As reported in The Australian, the Daily Telegraph and in The West; John Howard is promoting an energy strategy that involves support for nuclear power deployment as well as enrichment technologies in Australia.

But is this real intent, genuine political will - or just another crack of the hammer down on the wedge? Obviously, the timing has been 'optimised'.

The plans are reported to also include regulatory streamlining as well as participation in Generation IV R&D.

At the same time, this report from the Sydney Morning Herald claims that Australia will exceed our Kyoto limits. Yes, the Howard led government has not signed up to Kyoto - but as reported in the article, Prime Minister Howard has claimed that Australia meets the targets in any case. This new data - combined with the next IPCC report to come out next week will apply further pressure on Australia to act.

Thursday, 26 April 2007

Next IPCC report

From The Australian: Brawls loom on climate burdens - A sneak-peak at the third IPCC report due out next week - finds nuclear on the table.

Wednesday, 25 April 2007

Am I missing something?

Politics!... The 'Inconvenient Reality' of life in the developed world.

In this article John Howard is saying Climate Change is not the moral challenge of our time, and joins others in his party, calling advocates of climate driven policy changes - zealots.

He is accused of working hard to defend the coal industry, but, as reported here, Prime Minister Howard is throwing up his hands and resorting to prayer over the plight of farmers [many of whom are tragically resorting to suicide] facing dire environmental conditions - linked by many to Climate Change. A poetic justice of sorts may see Australia, the worst per-capita emitter, as the first developed country to be severely impacted by Climate Change.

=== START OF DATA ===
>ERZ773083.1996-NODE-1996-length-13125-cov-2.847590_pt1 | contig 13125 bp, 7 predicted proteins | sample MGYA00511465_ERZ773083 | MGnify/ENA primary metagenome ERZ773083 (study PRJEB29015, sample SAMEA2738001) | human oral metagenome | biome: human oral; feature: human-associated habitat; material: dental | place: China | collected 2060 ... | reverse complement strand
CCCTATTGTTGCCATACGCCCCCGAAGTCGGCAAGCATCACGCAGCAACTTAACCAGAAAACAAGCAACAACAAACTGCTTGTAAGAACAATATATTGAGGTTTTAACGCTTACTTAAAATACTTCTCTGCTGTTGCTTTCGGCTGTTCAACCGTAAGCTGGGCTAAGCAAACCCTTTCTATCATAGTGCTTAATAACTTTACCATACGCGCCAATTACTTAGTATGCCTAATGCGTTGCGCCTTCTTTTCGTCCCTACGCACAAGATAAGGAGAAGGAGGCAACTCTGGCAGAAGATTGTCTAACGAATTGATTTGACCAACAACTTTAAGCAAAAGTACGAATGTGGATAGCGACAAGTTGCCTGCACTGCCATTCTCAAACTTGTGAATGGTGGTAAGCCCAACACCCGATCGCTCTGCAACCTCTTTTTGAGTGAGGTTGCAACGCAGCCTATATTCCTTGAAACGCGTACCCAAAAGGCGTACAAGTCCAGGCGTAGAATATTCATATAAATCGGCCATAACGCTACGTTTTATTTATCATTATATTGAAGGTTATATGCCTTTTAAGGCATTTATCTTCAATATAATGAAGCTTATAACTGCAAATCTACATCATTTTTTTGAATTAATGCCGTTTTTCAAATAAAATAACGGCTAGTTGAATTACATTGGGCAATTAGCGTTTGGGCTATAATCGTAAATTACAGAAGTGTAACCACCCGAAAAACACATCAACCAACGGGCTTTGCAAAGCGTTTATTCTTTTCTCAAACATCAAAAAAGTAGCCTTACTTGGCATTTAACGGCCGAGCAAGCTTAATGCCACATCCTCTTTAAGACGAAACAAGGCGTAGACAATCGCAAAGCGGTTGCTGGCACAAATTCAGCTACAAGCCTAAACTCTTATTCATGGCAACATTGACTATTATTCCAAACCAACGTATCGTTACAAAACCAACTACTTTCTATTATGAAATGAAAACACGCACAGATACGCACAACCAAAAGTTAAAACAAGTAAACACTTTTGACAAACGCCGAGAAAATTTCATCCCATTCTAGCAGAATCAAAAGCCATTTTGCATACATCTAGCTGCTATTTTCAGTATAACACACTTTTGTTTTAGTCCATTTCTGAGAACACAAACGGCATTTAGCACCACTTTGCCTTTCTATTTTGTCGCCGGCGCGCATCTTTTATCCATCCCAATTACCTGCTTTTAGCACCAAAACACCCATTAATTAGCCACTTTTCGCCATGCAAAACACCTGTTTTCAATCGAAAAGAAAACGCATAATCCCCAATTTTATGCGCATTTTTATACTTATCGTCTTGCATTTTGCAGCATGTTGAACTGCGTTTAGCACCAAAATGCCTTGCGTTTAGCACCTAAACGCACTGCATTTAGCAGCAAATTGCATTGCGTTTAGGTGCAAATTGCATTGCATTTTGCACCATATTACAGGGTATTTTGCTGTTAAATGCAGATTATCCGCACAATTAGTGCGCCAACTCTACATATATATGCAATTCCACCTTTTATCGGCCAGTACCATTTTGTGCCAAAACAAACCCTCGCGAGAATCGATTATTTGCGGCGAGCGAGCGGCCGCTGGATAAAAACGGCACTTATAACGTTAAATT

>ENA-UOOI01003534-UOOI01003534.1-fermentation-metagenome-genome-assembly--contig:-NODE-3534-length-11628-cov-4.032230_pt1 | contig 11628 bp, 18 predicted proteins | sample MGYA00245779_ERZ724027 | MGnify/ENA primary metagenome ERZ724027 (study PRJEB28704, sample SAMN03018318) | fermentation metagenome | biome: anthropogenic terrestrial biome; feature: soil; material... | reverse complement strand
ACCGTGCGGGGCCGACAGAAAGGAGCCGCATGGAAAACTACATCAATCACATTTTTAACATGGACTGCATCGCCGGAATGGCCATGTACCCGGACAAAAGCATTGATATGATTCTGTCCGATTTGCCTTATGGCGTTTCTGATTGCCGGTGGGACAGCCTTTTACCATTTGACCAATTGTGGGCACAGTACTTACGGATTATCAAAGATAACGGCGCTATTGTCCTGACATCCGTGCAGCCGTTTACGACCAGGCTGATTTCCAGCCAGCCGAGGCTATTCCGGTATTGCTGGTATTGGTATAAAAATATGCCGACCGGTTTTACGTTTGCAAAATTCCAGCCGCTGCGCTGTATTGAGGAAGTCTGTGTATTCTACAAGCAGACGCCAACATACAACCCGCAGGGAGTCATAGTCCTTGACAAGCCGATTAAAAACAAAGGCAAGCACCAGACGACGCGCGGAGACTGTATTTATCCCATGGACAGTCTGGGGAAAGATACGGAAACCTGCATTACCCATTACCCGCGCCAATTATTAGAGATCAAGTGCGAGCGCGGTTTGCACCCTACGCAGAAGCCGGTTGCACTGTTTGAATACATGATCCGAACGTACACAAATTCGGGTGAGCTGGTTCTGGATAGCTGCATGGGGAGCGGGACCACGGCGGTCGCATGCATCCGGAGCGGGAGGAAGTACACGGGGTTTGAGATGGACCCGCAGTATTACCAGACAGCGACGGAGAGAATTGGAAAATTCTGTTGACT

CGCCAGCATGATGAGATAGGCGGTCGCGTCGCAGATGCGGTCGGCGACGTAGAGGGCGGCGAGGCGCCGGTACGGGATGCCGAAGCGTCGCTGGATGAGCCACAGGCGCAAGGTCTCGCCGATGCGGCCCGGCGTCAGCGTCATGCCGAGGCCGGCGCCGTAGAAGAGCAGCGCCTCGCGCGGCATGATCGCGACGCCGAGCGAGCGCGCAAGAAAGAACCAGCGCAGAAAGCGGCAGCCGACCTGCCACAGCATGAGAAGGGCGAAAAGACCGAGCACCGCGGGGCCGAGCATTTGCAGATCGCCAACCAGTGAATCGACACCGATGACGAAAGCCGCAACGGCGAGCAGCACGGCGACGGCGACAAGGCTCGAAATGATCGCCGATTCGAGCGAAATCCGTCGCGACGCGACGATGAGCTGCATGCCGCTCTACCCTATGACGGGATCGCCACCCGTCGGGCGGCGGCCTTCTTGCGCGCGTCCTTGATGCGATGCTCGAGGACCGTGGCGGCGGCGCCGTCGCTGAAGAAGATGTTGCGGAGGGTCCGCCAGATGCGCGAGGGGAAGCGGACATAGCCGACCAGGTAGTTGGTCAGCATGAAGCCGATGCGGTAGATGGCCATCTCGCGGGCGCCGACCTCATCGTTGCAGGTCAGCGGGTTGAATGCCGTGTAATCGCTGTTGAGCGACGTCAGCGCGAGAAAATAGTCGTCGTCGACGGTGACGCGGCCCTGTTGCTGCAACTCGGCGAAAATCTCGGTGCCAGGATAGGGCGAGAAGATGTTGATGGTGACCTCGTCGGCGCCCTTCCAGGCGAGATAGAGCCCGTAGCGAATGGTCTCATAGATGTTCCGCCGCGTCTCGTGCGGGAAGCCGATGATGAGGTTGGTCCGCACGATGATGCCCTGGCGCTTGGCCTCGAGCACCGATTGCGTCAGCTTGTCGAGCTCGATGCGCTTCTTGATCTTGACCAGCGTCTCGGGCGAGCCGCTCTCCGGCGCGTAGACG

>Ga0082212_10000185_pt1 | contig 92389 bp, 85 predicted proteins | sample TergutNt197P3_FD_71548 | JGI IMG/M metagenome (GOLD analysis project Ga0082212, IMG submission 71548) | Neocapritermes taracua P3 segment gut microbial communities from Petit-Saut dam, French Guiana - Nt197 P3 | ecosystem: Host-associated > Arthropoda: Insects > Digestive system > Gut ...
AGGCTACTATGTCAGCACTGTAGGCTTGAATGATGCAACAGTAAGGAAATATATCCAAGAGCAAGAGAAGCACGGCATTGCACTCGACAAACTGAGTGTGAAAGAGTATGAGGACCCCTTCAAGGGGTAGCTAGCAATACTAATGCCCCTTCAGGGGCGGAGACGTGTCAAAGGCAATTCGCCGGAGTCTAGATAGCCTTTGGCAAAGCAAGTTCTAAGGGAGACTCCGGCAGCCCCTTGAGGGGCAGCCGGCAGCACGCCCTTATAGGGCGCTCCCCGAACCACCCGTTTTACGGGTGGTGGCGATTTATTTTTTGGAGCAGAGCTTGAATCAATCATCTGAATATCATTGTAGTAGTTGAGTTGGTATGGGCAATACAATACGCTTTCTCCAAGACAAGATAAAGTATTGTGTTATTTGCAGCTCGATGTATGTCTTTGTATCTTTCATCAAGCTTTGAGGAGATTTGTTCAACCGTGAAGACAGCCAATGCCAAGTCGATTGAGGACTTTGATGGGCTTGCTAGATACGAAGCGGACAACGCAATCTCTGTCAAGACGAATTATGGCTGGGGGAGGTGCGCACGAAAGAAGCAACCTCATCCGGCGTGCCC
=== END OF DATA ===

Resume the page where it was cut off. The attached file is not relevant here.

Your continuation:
And finally, this report finds Australian of the Year Tim Flanery getting cornered by the issues and his own knowledge and conscience. What would it mean to give back the award?

The articles speak of politicians’ probable reluctance to discuss firm issues, policies or plans until after the election. But physics does not respond to emotive rhetoric or dire economic forecasts. If the climate forecasters are even partially correct [their numbers, evidence and certainty continues to mount] delays will only worsen the impact, make mitigation actions hurt that much more or both.

I'd say Mother Nature is becoming rather upset; and hell hath no fury like a woman scorned.

Tuesday, 24 April 2007

Another Report from Parliament

Another report was released in November 2006 called Australia’s uranium — Greenhouse friendly fuel for an energy hungry world